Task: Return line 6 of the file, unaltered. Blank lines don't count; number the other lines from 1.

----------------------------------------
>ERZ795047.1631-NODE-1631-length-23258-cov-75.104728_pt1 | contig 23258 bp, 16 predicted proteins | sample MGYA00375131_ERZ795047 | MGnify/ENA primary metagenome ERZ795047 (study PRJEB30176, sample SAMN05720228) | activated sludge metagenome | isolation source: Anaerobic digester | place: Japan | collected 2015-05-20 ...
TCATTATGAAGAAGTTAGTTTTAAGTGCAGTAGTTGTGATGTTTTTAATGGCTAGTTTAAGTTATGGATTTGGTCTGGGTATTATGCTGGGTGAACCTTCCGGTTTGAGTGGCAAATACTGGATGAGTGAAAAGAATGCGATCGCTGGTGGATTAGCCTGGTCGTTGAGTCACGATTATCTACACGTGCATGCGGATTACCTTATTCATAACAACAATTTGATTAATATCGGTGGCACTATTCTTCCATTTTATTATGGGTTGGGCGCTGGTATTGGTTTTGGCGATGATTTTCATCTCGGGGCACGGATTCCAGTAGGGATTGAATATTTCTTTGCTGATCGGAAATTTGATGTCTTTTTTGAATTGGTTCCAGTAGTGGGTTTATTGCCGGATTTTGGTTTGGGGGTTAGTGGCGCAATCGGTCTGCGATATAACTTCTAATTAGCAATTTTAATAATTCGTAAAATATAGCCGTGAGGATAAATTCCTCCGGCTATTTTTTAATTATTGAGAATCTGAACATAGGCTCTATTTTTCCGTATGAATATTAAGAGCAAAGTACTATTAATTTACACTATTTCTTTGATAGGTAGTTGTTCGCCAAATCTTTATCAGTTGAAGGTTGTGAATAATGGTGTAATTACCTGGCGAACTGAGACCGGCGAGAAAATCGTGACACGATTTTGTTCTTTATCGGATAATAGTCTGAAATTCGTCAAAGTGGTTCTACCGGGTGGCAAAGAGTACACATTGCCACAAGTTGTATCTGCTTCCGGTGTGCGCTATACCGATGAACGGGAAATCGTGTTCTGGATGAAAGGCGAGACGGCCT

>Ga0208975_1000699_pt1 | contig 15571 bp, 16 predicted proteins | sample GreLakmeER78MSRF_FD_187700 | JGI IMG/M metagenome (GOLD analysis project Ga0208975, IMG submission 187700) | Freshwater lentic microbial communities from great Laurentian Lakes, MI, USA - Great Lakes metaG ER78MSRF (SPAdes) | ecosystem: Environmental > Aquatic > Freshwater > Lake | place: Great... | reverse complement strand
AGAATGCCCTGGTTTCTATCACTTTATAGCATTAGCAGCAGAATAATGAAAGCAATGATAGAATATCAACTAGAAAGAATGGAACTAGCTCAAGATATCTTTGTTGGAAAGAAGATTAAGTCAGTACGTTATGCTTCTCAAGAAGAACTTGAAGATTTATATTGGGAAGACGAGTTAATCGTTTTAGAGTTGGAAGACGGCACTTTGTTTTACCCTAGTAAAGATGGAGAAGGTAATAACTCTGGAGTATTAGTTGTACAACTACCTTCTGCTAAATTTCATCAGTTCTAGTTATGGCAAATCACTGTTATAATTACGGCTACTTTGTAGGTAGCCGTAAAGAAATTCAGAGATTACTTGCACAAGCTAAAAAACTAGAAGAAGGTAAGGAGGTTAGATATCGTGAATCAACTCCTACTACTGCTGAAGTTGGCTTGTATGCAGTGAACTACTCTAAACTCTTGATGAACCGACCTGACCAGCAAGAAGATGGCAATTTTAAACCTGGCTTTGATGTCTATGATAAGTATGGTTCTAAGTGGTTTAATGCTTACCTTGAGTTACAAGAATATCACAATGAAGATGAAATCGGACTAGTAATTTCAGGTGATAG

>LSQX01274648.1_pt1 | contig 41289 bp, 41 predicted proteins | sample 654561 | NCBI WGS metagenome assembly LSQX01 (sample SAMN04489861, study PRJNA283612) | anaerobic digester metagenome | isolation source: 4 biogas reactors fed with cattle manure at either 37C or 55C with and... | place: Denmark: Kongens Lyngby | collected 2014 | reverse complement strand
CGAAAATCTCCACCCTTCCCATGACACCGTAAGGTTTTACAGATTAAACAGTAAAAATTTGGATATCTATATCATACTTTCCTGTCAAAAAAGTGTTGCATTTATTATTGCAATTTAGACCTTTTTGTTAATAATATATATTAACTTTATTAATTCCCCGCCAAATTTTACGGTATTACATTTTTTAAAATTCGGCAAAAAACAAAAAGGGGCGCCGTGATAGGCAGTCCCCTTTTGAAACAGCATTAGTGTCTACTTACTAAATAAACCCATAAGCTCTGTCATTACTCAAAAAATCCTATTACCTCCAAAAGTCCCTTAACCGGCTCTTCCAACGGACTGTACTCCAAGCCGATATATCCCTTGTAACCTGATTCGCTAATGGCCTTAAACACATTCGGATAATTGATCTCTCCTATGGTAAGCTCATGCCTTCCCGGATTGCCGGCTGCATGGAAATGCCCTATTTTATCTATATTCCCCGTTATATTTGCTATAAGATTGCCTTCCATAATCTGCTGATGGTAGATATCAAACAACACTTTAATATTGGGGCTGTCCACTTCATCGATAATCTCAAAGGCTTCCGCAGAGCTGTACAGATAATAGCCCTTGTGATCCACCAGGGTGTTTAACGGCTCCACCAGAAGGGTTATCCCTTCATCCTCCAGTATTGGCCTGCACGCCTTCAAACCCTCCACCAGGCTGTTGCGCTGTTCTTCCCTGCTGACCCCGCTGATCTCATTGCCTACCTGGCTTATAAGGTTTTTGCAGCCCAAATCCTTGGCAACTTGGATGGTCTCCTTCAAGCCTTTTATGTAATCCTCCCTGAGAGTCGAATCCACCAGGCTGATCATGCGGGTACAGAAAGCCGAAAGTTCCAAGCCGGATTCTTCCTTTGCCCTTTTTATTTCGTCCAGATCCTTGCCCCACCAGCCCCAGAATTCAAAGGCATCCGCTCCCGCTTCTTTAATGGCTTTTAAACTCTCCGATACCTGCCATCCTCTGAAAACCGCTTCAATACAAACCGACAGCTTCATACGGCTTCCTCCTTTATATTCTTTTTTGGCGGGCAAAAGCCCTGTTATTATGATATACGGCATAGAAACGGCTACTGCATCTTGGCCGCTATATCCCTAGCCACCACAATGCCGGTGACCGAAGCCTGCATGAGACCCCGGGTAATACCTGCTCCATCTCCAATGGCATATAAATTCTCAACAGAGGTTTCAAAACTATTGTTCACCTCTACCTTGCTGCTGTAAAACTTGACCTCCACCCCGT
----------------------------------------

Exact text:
CGAAAATCTCCACCCTTCCCATGACACCGTAAGGTTTTACAGATTAAACAGTAAAAATTTGGATATCTATATCATACTTTCCTGTCAAAAAAGTGTTGCATTTATTATTGCAATTTAGACCTTTTTGTTAATAATATATATTAACTTTATTAATTCCCCGCCAAATTTTACGGTATTACATTTTTTAAAATTCGGCAAAAAACAAAAAGGGGCGCCGTGATAGGCAGTCCCCTTTTGAAACAGCATTAGTGTCTACTTACTAAATAAACCCATAAGCTCTGTCATTACTCAAAAAATCCTATTACCTCCAAAAGTCCCTTAACCGGCTCTTCCAACGGACTGTACTCCAAGCCGATATATCCCTTGTAACCTGATTCGCTAATGGCCTTAAACACATTCGGATAATTGATCTCTCCTATGGTAAGCTCATGCCTTCCCGGATTGCCGGCTGCATGGAAATGCCCTATTTTATCTATATTCCCCGTTATATTTGCTATAAGATTGCCTTCCATAATCTGCTGATGGTAGATATCAAACAACACTTTAATATTGGGGCTGTCCACTTCATCGATAATCTCAAAGGCTTCCGCAGAGCTGTACAGATAATAGCCCTTGTGATCCACCAGGGTGTTTAACGGCTCCACCAGAAGGGTTATCCCTTCATCCTCCAGTATTGGCCTGCACGCCTTCAAACCCTCCACCAGGCTGTTGCGCTGTTCTTCCCTGCTGACCCCGCTGATCTCATTGCCTACCTGGCTTATAAGGTTTTTGCAGCCCAAATCCTTGGCAACTTGGATGGTCTCCTTCAAGCCTTTTATGTAATCCTCCCTGAGAGTCGAATCCACCAGGCTGATCATGCGGGTACAGAAAGCCGAAAGTTCCAAGCCGGATTCTTCCTTTGCCCTTTTTATTTCGTCCAGATCCTTGCCCCACCAGCCCCAGAATTCAAAGGCATCCGCTCCCGCTTCTTTAATGGCTTTTAAACTCTCCGATACCTGCCATCCTCTGAAAACCGCTTCAATACAAACCGACAGCTTCATACGGCTTCCTCCTTTATATTCTTTTTTGGCGGGCAAAAGCCCTGTTATTATGATATACGGCATAGAAACGGCTACTGCATCTTGGCCGCTATATCCCTAGCCACCACAATGCCGGTGACCGAAGCCTGCATGAGACCCCGGGTAATACCTGCTCCATCTCCAATGGCATATAAATTCTCAACAGAGGTTTCAAAACTATTGTTCACCTCTACCTTGCTGCTGTAAAACTTGACCTCCACCCCGT